As President Trump enters the fourth year of his term, new presidential candidates are doing anything and everything to make themselves known. The first tier Democrat presidential candidates have used their stances on student debt to stay in the spotlight. The topic of student debt, even within the Democratic party, is controversial. It appears that if you don’t believe that all student debt should be absolved, you are no longer a part of the left. Instead you are pushed into a category that can only be described as “moderate limbo,” where you’re hated and berated by both opposing parties. That being said, let’s learn about the candidates.
Former Vice President Biden (under the Obama administration), is known to have more moderate views on student debt. He believes that debt should be forgiven if you enter civil service, and that teachers should not have to pay their student debt, as they are educating the next generation. His plan also takes a proactive approach to student debt by making it easier for high school students to take college credits resulting in their four year degree costing significantly less. He also wishes to create programs that would let high school students earn industry credits that would make it more likely for graduates to become employed right off the bat.
Buttigieg actually owes around $130,000 in student debt himself! I believe this makes him more qualified to speak on this topic. He thinks that the cost of college should be lowered, but not made free. He does not think that all student debt should be cancelled, due to the extreme cost. Buttigieg believes that all students from low income families should be able to attend public college debt free. He also plans to expand Pell grants.
Klobuchar, like Biden, has a moderate view on student debt. She does not believe in widespread debt forgiveness, but does think debt repayment should be more fair. She proposes lower interest rates on student loans, and making community college free.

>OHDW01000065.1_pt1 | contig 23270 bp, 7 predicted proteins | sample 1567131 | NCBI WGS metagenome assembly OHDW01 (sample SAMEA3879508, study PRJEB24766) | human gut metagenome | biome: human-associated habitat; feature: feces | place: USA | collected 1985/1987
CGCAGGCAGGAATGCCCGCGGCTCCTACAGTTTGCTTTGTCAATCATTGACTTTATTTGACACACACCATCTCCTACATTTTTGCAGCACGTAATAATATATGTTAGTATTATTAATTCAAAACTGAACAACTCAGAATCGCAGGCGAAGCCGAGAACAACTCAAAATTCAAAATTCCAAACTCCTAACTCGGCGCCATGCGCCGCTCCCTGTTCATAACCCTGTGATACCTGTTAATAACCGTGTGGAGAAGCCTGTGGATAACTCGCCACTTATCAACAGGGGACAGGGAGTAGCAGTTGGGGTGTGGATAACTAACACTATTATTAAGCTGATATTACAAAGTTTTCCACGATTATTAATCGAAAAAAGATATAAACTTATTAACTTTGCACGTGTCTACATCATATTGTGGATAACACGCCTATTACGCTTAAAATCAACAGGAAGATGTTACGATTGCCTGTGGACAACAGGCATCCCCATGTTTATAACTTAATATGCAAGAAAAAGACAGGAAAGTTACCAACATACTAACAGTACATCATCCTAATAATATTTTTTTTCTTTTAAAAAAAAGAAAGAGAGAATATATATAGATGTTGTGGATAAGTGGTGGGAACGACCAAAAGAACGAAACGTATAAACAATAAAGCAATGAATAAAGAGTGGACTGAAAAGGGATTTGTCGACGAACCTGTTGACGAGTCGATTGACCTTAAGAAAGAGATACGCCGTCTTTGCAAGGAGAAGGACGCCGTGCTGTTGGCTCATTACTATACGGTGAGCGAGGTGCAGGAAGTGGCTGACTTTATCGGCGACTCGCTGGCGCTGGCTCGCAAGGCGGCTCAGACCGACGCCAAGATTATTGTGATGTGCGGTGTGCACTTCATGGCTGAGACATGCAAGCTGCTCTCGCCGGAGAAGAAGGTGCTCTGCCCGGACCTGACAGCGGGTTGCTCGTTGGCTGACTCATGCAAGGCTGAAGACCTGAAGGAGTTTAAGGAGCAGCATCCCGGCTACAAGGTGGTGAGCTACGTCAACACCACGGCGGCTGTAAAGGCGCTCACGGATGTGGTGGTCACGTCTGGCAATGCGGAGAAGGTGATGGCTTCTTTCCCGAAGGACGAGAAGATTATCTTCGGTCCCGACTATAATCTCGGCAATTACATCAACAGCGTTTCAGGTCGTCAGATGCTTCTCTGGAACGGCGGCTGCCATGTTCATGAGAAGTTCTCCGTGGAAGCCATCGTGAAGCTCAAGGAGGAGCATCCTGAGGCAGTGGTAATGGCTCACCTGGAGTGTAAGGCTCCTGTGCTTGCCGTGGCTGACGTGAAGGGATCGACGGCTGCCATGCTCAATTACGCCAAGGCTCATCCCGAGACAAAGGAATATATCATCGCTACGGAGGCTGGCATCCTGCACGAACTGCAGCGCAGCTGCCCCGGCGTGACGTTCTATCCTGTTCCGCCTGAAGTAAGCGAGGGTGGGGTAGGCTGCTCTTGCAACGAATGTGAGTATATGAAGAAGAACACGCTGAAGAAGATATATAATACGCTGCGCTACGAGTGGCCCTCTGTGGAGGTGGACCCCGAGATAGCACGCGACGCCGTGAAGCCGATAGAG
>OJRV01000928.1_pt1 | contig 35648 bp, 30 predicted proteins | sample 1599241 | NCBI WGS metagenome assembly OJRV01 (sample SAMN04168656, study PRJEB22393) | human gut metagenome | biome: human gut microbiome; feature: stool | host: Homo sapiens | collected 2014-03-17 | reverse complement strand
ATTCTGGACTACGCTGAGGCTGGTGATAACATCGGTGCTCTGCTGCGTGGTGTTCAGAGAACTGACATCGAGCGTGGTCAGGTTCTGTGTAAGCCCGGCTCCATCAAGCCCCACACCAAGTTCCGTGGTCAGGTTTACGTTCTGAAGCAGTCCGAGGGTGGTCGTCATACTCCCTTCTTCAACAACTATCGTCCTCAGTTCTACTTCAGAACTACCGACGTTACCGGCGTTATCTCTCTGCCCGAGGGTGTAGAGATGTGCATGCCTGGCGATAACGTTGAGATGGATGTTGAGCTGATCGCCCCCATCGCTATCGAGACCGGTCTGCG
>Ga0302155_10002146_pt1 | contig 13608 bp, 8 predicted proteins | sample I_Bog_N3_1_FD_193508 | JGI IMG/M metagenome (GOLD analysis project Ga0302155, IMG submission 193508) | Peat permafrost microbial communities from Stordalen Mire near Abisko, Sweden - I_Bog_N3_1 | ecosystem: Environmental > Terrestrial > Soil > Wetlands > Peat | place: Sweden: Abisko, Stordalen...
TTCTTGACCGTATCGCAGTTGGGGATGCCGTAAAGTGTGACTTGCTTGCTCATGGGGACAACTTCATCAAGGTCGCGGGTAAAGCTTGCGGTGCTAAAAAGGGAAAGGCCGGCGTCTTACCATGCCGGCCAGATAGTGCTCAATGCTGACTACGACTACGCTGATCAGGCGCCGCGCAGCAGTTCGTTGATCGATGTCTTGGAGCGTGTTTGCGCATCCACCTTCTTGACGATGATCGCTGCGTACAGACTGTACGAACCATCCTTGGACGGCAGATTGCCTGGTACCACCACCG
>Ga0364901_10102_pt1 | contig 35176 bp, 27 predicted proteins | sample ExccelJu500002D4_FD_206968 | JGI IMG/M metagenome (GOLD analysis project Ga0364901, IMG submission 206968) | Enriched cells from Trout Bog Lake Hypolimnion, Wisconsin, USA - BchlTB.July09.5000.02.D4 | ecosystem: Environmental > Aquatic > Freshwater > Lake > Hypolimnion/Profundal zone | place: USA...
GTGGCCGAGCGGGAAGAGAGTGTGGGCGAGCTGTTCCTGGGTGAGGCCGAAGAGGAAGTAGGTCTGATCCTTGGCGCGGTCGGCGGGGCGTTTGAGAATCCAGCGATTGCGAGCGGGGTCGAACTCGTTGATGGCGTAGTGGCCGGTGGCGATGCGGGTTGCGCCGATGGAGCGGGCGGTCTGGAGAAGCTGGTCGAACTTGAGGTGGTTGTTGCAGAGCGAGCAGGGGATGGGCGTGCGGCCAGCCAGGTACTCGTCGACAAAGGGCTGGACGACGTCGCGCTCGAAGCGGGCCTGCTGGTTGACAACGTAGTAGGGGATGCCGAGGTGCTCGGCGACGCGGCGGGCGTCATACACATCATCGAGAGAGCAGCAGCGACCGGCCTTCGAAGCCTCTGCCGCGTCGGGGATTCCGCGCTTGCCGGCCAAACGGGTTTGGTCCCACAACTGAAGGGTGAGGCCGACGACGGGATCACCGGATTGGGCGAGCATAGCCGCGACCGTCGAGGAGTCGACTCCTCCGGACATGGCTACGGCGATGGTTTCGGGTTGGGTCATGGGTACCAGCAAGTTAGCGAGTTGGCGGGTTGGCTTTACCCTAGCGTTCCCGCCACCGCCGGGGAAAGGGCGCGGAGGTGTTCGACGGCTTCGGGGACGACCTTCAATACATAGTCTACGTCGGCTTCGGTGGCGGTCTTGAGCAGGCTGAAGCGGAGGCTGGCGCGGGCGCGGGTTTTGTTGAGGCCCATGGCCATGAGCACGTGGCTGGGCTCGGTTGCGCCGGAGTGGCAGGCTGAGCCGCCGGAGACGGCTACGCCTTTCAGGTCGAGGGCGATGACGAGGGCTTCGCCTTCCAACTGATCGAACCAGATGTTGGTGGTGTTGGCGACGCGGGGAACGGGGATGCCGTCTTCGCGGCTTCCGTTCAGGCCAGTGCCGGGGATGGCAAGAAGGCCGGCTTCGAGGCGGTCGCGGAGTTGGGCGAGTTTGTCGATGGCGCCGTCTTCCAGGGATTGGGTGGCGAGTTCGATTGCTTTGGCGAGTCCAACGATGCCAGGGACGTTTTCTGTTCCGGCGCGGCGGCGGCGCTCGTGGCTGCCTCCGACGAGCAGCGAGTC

Warren would allow students with household incomes under $100,000 to cancel up to $50,000 in student debt. The more money over $100,000 your family makes, the less of your debt would be absolved. She, like the other candidates, also believes that public college should be free. Her plan would impose a 2% annual wealth tax on households that have a net worth over 50 million dollars.
Sanders is a familiar face for many, as he ran in the last election. His plan for student debt is in my opinion, the most extreme. He wishes to absolve the 1.6 trillion dollars in debt that 45 million people in the United States owe. The forgiven debt would not be taxed as it would not be classified as an income. Sanders’ plan would also allot 48 billion dollars to make public colleges and trade schools free. He plans to get the money through a bill that would tax Wall Street stock and bond transactions.
Disclaimer: The rest of this article is solely my opinion, I am not an expert, and I also am right leaning.
In my personal opinion, if I had to choose a candidate’s plan it would be Joe Biden’s. His plan tries to limit the cost of college by getting as much as possible completed in high school, where it costs less. However, I do not think that people working in the civil service should not have to pay for college. There are already so many benefits of working in the civil service such as job security and guaranteed pensions. To only grant free college to people in the civil service would be unfair.
Bernie is the person who comes to most people’s minds when the topic of student debt loans come up. Saying that you will cancel all debt is a bold move. I think it may be a little too bold, and will result in a monstrous amount of debt held by our country. Even if the tax on Wall Street passes, it’s still a lot of debt our country will hold until the debt gets chipped away. Bernie’s proposal involves a lot of wishful thinking to say the least.
Pete Buttigieg is the most realistic candidate. He shoulders a lot of student debt himself, yet knows that cancelling all debt would be a bad move for our country. His plans create a good compromise, by allowing students from low income colleges to go to public college or free, he recognizes that everyone deserves a higher education, whilst still being realistic.
I am perfectly okay with Klobuchar’s plans, if she can get the funding. Lower interest rates on student loans and free community college sounds fair to me. This is a great way to meet in the middle between the Democratic and Republican parties. As long as she can find the financial backing, I’m all in for this plan.